-std=c90 -pedantic-errors and <stdint.h>

Vincent Lefevre vincent+gcc@vinc17.org
Thu Jun 1 12:23:00 GMT 2017


On 2017-06-01 13:42:10 +0200, Toebs Douglass wrote:
> So, I may be completely wrong, but I can see basically two cases where
> this header file name conflict occurs;
> 
> 1. by accident

In this case, a warning/error is expected.

> 2. intentionally (perhaps emulating the later standard header files, to
> make moving up to a later version easier)

In this case, there should be a way to disable the corresponding check.

But note that for (2), I would first expect that programs are written
to support both C90 and a later standard, in which case a conflict
should not occur. One could write something like:

#if ...
#include <stdint.h>
#else
#include "our-stdint.h"
#endif

This is more or less what MPFR does with its mpfr-intmax.h, but the
#else case is never tested because <stdint.h> is always detected as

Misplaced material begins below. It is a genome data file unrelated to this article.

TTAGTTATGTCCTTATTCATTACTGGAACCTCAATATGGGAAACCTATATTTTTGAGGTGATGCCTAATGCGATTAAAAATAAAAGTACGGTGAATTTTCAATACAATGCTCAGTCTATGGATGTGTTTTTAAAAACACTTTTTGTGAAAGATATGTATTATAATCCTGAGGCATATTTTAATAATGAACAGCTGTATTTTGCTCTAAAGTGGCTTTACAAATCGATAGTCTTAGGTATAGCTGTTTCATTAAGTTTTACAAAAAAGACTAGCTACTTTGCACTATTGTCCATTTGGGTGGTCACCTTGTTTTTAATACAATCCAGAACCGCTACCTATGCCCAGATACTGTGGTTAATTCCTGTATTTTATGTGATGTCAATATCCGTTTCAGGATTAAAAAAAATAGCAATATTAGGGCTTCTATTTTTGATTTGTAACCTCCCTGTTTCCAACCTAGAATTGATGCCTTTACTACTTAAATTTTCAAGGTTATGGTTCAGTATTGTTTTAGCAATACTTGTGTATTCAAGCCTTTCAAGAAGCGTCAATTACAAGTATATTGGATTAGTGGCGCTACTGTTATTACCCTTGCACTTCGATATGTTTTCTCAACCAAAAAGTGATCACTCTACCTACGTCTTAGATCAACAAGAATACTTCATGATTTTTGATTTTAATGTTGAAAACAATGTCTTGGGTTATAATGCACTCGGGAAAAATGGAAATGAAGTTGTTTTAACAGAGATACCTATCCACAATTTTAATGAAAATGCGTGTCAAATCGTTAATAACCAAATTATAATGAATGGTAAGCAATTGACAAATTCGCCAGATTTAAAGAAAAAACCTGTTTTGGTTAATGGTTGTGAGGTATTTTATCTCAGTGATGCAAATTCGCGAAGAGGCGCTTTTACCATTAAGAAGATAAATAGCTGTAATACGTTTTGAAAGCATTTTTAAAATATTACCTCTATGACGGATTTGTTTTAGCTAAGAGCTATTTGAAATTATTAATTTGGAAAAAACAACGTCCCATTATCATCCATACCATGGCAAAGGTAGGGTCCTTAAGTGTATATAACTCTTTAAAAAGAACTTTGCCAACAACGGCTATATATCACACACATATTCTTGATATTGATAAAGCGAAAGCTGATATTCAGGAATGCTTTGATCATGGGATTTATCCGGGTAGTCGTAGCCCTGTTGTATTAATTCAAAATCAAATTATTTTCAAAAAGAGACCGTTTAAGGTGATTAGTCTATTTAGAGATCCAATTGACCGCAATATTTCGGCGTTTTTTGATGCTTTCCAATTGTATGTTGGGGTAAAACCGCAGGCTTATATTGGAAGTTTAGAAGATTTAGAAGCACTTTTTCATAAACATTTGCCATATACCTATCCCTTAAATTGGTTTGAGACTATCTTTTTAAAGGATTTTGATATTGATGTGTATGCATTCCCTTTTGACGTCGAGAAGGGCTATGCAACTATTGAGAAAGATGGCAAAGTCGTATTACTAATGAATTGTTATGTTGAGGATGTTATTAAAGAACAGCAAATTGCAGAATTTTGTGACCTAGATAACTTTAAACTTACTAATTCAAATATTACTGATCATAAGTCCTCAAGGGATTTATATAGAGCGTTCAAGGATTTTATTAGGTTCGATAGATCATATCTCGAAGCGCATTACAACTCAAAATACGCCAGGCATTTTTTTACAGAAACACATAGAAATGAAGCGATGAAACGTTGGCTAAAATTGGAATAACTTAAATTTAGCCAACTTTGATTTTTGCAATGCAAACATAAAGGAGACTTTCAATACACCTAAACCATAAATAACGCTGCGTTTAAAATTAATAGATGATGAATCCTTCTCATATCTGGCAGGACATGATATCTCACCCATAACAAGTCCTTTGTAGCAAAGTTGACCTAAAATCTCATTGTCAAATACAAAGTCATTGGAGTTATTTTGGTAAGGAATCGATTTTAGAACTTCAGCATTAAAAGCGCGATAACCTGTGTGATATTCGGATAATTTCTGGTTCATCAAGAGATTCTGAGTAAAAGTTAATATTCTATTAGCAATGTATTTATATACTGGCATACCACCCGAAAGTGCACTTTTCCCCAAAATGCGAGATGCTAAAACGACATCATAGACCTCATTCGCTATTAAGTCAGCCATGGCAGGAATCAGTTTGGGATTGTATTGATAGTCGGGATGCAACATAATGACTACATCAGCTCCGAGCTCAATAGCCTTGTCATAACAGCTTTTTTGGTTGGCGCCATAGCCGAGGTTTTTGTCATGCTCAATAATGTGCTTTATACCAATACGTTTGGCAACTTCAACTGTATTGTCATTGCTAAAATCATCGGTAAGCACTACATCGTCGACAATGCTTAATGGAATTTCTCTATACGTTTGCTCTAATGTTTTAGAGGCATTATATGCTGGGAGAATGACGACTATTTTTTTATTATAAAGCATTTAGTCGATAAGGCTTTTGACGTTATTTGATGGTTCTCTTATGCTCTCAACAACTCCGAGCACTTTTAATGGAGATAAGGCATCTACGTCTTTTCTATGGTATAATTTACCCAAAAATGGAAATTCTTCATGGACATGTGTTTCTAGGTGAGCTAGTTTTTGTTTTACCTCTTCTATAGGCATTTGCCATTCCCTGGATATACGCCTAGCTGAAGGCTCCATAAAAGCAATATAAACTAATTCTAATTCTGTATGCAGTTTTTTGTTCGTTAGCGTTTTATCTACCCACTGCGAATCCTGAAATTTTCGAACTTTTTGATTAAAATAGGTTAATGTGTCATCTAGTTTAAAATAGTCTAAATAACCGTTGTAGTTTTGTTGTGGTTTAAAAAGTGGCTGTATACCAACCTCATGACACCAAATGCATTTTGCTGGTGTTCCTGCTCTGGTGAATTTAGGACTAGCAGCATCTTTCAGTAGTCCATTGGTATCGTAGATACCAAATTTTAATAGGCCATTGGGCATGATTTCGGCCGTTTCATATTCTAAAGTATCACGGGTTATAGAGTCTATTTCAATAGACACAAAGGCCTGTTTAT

being available, even with -std=c90 -pedantic-errors.

> I expect there is nothing anywhere which states using header names which
> will be part of a *later* standard is *wrong*, in which case this cannot
> be an error.

Just like there is nothing anywhere which states using string lengths
over the C90 implementation limit (which is ridiculously low) is
wrong. But such strings are rejected by -std=c90 -pedantic-errors
as expected.

> I can also see a use case where this behaviour is *normal* and is
> helpful to the user.
> 
> However, I can certainly imagine users wanting to be informed of the
> situation if they did *not* intend it - they did not intend to use a
> name which conflicts with later versions of the standard - and if the
> user is compiling with pedantic, it feels like he is specifically asking
> to be informed of such things.
> 
> Can we perhaps say that there should normally be no warning or error,
> since we can see there *is* a normal use case where this behaviour is
> intended as is useful, but that in pedantic mode, there is at least a
> warning here, since we are specifying an earlier version of C, but using
> a header file name which will conflict with a later version of C.

Yes, this is exactly what I suggested.

-- 
Vincent Lefèvre <vincent@vinc17.net> - Web: <https://www.vinc17.net/>
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Work: CR INRIA - computer arithmetic / AriC project (LIP, ENS-Lyon)



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